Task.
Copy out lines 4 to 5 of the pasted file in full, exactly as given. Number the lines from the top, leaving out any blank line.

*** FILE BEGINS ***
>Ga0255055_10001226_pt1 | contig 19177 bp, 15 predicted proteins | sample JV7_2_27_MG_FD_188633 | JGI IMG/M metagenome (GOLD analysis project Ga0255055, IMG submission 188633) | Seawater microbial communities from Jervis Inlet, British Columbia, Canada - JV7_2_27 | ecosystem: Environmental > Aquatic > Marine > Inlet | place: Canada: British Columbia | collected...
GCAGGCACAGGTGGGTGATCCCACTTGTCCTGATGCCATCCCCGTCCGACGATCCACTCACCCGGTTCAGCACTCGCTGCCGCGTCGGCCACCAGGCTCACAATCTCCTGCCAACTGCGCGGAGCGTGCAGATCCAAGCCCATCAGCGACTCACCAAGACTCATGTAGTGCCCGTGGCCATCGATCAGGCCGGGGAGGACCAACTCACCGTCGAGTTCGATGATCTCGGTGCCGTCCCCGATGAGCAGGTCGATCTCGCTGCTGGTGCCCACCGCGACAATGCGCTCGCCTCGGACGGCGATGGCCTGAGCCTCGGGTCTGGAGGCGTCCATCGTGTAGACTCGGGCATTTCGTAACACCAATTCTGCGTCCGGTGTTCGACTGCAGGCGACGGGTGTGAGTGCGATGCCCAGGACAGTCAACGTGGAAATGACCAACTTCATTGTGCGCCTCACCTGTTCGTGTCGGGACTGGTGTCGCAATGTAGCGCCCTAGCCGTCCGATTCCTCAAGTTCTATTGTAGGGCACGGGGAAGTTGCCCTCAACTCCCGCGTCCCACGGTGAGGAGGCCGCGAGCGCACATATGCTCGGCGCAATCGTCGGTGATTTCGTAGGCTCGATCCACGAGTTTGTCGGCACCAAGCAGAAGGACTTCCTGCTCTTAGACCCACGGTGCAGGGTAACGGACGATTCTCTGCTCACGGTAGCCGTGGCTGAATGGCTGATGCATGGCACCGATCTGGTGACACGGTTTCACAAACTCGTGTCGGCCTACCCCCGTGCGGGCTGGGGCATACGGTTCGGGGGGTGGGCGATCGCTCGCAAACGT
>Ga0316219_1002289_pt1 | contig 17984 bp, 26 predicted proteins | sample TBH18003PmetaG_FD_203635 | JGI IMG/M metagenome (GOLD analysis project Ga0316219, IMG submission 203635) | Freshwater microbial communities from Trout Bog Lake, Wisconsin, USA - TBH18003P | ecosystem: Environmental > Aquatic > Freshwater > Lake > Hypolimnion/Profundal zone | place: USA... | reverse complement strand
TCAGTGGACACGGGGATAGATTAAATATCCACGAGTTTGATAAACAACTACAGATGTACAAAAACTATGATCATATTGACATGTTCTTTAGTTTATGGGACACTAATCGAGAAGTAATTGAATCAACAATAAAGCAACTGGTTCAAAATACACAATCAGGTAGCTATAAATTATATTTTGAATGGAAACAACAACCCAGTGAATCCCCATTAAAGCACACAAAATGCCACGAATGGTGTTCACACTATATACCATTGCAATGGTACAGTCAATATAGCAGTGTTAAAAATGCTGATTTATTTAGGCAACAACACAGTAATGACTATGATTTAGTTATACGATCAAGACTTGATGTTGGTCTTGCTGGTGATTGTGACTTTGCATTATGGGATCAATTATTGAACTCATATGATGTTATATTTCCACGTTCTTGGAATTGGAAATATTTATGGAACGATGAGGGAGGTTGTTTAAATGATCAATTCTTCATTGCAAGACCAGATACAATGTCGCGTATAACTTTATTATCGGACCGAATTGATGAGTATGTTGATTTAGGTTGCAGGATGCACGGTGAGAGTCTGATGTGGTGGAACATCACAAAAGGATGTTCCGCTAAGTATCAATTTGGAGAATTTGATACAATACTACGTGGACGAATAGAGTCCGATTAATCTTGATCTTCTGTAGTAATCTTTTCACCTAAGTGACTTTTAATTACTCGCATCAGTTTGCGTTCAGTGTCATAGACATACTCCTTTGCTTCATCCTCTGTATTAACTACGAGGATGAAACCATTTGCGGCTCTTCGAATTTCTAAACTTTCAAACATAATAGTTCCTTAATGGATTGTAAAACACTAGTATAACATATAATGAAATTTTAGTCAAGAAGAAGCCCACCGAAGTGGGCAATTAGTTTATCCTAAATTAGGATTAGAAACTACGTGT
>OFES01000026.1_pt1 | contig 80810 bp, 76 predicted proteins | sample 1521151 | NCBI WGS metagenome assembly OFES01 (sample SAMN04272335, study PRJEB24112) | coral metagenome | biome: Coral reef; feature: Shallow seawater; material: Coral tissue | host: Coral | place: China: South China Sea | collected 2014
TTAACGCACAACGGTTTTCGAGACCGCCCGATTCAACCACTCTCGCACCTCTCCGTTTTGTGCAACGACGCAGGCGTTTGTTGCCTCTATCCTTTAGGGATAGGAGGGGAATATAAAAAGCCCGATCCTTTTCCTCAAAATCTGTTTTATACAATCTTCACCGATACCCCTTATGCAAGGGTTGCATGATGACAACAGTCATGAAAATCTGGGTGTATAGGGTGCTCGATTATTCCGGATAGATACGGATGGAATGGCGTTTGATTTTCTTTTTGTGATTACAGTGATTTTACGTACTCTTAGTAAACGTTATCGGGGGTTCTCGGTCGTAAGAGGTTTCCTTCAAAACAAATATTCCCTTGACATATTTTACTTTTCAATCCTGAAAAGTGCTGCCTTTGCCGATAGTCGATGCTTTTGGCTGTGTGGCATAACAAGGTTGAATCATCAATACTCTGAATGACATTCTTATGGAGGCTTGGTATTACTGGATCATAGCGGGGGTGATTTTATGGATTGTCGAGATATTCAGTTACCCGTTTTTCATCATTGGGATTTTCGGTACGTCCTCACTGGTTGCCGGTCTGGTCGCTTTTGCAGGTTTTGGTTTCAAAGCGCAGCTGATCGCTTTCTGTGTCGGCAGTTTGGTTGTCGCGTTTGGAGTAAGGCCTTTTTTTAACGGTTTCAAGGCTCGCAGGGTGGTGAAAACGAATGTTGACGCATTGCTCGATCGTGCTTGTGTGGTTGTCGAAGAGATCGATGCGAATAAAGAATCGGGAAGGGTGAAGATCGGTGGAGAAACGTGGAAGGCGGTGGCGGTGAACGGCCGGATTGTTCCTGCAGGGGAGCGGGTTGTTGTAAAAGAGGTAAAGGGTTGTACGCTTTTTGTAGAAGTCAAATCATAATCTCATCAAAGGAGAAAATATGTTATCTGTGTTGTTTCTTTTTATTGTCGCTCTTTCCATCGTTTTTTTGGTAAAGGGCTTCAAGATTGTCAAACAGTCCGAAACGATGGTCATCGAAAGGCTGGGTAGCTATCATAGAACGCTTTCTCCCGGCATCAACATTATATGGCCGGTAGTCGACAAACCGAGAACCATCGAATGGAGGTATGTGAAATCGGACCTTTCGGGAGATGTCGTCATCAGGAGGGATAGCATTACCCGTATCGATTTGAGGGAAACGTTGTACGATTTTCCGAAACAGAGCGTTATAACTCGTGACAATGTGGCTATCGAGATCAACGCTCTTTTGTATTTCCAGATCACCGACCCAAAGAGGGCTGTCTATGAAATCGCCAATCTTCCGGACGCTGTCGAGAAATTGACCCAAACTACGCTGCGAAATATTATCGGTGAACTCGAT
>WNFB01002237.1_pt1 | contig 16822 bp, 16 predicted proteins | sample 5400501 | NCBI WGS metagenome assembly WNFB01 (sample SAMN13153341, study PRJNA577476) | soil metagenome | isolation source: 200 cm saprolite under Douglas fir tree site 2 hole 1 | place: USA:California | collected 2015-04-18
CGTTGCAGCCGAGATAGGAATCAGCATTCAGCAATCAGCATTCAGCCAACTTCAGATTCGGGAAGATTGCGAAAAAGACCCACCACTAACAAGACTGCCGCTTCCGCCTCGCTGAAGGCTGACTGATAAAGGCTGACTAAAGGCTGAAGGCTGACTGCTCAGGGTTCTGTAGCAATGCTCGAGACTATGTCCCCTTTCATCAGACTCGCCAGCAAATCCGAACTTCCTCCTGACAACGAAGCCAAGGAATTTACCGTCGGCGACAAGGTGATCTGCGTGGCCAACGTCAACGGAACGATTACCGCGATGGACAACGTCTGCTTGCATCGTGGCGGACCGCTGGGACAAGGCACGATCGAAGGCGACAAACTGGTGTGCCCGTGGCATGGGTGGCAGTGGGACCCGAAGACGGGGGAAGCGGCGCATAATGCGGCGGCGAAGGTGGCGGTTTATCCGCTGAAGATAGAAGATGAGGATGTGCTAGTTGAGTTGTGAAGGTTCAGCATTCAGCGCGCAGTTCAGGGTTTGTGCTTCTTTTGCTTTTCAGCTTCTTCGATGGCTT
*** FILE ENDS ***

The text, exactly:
TCAGTGGACACGGGGATAGATTAAATATCCACGAGTTTGATAAACAACTACAGATGTACAAAAACTATGATCATATTGACATGTTCTTTAGTTTATGGGACACTAATCGAGAAGTAATTGAATCAACAATAAAGCAACTGGTTCAAAATACACAATCAGGTAGCTATAAATTATATTTTGAATGGAAACAACAACCCAGTGAATCCCCATTAAAGCACACAAAATGCCACGAATGGTGTTCACACTATATACCATTGCAATGGTACAGTCAATATAGCAGTGTTAAAAATGCTGATTTATTTAGGCAACAACACAGTAATGACTATGATTTAGTTATACGATCAAGACTTGATGTTGGTCTTGCTGGTGATTGTGACTTTGCATTATGGGATCAATTATTGAACTCATATGATGTTATATTTCCACGTTCTTGGAATTGGAAATATTTATGGAACGATGAGGGAGGTTGTTTAAATGATCAATTCTTCATTGCAAGACCAGATACAATGTCGCGTATAACTTTATTATCGGACCGAATTGATGAGTATGTTGATTTAGGTTGCAGGATGCACGGTGAGAGTCTGATGTGGTGGAACATCACAAAAGGATGTTCCGCTAAGTATCAATTTGGAGAATTTGATACAATACTACGTGGACGAATAGAGTCCGATTAATCTTGATCTTCTGTAGTAATCTTTTCACCTAAGTGACTTTTAATTACTCGCATCAGTTTGCGTTCAGTGTCATAGACATACTCCTTTGCTTCATCCTCTGTATTAACTACGAGGATGAAACCATTTGCGGCTCTTCGAATTTCTAAACTTTCAAACATAATAGTTCCTTAATGGATTGTAAAACACTAGTATAACATATAATGAAATTTTAGTCAAGAAGAAGCCCACCGAAGTGGGCAATTAGTTTATCCTAAATTAGGATTAGAAACTACGTGT
>OFES01000026.1_pt1 | contig 80810 bp, 76 predicted proteins | sample 1521151 | NCBI WGS metagenome assembly OFES01 (sample SAMN04272335, study PRJEB24112) | coral metagenome | biome: Coral reef; feature: Shallow seawater; material: Coral tissue | host: Coral | place: China: South China Sea | collected 2014